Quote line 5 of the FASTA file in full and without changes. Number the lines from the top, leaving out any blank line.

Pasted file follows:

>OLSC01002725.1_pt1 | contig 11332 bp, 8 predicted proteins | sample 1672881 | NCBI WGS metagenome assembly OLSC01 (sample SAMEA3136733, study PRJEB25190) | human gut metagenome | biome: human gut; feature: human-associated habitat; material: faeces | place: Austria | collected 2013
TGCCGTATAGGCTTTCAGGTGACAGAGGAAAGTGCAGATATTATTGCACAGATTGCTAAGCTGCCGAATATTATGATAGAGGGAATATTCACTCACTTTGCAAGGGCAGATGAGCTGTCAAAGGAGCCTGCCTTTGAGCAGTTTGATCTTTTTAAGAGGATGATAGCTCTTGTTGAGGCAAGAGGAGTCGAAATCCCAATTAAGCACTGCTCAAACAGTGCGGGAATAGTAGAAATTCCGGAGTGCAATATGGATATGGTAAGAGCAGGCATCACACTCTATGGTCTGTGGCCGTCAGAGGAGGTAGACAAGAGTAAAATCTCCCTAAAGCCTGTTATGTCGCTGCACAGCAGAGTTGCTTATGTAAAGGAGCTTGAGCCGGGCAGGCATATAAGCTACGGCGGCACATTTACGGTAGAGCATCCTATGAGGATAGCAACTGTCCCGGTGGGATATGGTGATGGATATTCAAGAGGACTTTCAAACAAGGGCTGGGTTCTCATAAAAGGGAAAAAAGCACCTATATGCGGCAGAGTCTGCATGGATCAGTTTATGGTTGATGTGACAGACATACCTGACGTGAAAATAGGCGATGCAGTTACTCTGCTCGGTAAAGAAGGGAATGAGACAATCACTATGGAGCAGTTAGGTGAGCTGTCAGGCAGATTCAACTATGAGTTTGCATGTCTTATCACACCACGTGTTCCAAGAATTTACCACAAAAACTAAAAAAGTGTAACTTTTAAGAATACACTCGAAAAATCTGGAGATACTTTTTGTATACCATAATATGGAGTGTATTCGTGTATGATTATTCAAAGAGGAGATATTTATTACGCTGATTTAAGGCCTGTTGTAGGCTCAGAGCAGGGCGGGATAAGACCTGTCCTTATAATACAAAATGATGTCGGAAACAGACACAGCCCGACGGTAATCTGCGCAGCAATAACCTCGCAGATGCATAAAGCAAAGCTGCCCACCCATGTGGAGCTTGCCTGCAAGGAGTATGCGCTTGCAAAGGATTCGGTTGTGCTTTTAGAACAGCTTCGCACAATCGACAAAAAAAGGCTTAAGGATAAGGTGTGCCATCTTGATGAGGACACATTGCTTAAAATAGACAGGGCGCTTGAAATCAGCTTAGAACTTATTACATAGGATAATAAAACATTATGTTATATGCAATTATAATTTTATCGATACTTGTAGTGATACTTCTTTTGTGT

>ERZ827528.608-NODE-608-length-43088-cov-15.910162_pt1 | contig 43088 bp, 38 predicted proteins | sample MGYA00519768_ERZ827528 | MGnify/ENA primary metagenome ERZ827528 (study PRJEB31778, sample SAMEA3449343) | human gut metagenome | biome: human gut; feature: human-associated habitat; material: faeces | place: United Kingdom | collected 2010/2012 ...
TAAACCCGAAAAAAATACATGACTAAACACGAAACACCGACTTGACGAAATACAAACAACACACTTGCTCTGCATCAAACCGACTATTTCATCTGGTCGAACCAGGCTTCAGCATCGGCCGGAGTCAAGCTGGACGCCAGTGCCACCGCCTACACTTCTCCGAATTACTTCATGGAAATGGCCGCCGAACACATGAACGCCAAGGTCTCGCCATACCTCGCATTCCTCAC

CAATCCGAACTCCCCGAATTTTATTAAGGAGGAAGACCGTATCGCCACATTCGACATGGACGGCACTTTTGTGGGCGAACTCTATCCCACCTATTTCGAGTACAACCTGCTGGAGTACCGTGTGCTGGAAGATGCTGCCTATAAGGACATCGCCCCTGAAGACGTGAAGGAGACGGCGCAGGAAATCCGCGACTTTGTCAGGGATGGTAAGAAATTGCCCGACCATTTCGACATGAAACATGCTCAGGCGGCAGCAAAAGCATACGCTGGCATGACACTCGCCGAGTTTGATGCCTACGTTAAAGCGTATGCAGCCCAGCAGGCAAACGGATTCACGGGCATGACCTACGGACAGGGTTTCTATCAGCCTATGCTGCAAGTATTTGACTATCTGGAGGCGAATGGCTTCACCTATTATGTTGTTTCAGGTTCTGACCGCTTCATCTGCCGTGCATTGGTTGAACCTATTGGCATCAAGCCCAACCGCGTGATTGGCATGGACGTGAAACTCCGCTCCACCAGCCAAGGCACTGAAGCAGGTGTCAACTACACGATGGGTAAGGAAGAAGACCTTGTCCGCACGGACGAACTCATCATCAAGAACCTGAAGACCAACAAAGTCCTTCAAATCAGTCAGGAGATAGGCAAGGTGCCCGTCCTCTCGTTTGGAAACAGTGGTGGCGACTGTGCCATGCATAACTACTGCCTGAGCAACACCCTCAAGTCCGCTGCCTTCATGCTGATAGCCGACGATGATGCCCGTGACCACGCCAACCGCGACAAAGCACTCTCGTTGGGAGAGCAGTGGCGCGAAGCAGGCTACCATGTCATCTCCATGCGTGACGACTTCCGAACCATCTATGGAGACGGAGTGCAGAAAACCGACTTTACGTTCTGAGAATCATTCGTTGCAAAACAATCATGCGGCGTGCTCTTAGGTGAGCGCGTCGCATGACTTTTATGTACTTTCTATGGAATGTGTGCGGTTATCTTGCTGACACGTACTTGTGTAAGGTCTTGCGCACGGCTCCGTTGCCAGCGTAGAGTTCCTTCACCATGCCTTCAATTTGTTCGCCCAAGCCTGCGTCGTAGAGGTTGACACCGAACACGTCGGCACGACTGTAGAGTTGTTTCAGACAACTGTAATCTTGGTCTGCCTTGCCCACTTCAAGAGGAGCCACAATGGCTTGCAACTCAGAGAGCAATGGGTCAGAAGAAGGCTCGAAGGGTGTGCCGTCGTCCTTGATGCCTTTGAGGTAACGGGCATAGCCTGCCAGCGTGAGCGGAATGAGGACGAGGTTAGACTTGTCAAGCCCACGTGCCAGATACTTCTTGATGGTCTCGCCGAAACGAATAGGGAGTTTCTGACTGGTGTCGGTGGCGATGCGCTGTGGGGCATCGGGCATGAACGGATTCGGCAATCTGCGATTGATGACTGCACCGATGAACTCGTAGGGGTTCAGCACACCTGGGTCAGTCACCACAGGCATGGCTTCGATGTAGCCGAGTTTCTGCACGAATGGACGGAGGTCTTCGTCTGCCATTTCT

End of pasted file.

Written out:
CAATCCGAACTCCCCGAATTTTATTAAGGAGGAAGACCGTATCGCCACATTCGACATGGACGGCACTTTTGTGGGCGAACTCTATCCCACCTATTTCGAGTACAACCTGCTGGAGTACCGTGTGCTGGAAGATGCTGCCTATAAGGACATCGCCCCTGAAGACGTGAAGGAGACGGCGCAGGAAATCCGCGACTTTGTCAGGGATGGTAAGAAATTGCCCGACCATTTCGACATGAAACATGCTCAGGCGGCAGCAAAAGCATACGCTGGCATGACACTCGCCGAGTTTGATGCCTACGTTAAAGCGTATGCAGCCCAGCAGGCAAACGGATTCACGGGCATGACCTACGGACAGGGTTTCTATCAGCCTATGCTGCAAGTATTTGACTATCTGGAGGCGAATGGCTTCACCTATTATGTTGTTTCAGGTTCTGACCGCTTCATCTGCCGTGCATTGGTTGAACCTATTGGCATCAAGCCCAACCGCGTGATTGGCATGGACGTGAAACTCCGCTCCACCAGCCAAGGCACTGAAGCAGGTGTCAACTACACGATGGGTAAGGAAGAAGACCTTGTCCGCACGGACGAACTCATCATCAAGAACCTGAAGACCAACAAAGTCCTTCAAATCAGTCAGGAGATAGGCAAGGTGCCCGTCCTCTCGTTTGGAAACAGTGGTGGCGACTGTGCCATGCATAACTACTGCCTGAGCAACACCCTCAAGTCCGCTGCCTTCATGCTGATAGCCGACGATGATGCCCGTGACCACGCCAACCGCGACAAAGCACTCTCGTTGGGAGAGCAGTGGCGCGAAGCAGGCTACCATGTCATCTCCATGCGTGACGACTTCCGAACCATCTATGGAGACGGAGTGCAGAAAACCGACTTTACGTTCTGAGAATCATTCGTTGCAAAACAATCATGCGGCGTGCTCTTAGGTGAGCGCGTCGCATGACTTTTATGTACTTTCTATGGAATGTGTGCGGTTATCTTGCTGACACGTACTTGTGTAAGGTCTTGCGCACGGCTCCGTTGCCAGCGTAGAGTTCCTTCACCATGCCTTCAATTTGTTCGCCCAAGCCTGCGTCGTAGAGGTTGACACCGAACACGTCGGCACGACTGTAGAGTTGTTTCAGACAACTGTAATCTTGGTCTGCCTTGCCCACTTCAAGAGGAGCCACAATGGCTTGCAACTCAGAGAGCAATGGGTCAGAAGAAGGCTCGAAGGGTGTGCCGTCGTCCTTGATGCCTTTGAGGTAACGGGCATAGCCTGCCAGCGTGAGCGGAATGAGGACGAGGTTAGACTTGTCAAGCCCACGTGCCAGATACTTCTTGATGGTCTCGCCGAAACGAATAGGGAGTTTCTGACTGGTGTCGGTGGCGATGCGCTGTGGGGCATCGGGCATGAACGGATTCGGCAATCTGCGATTGATGACTGCACCGATGAACTCGTAGGGGTTCAGCACACCTGGGTCAGTCACCACAGGCATGGCTTCGATGTAGCCGAGTTTCTGCACGAATGGACGGAGGTCTTCGTCTGCCATTTCT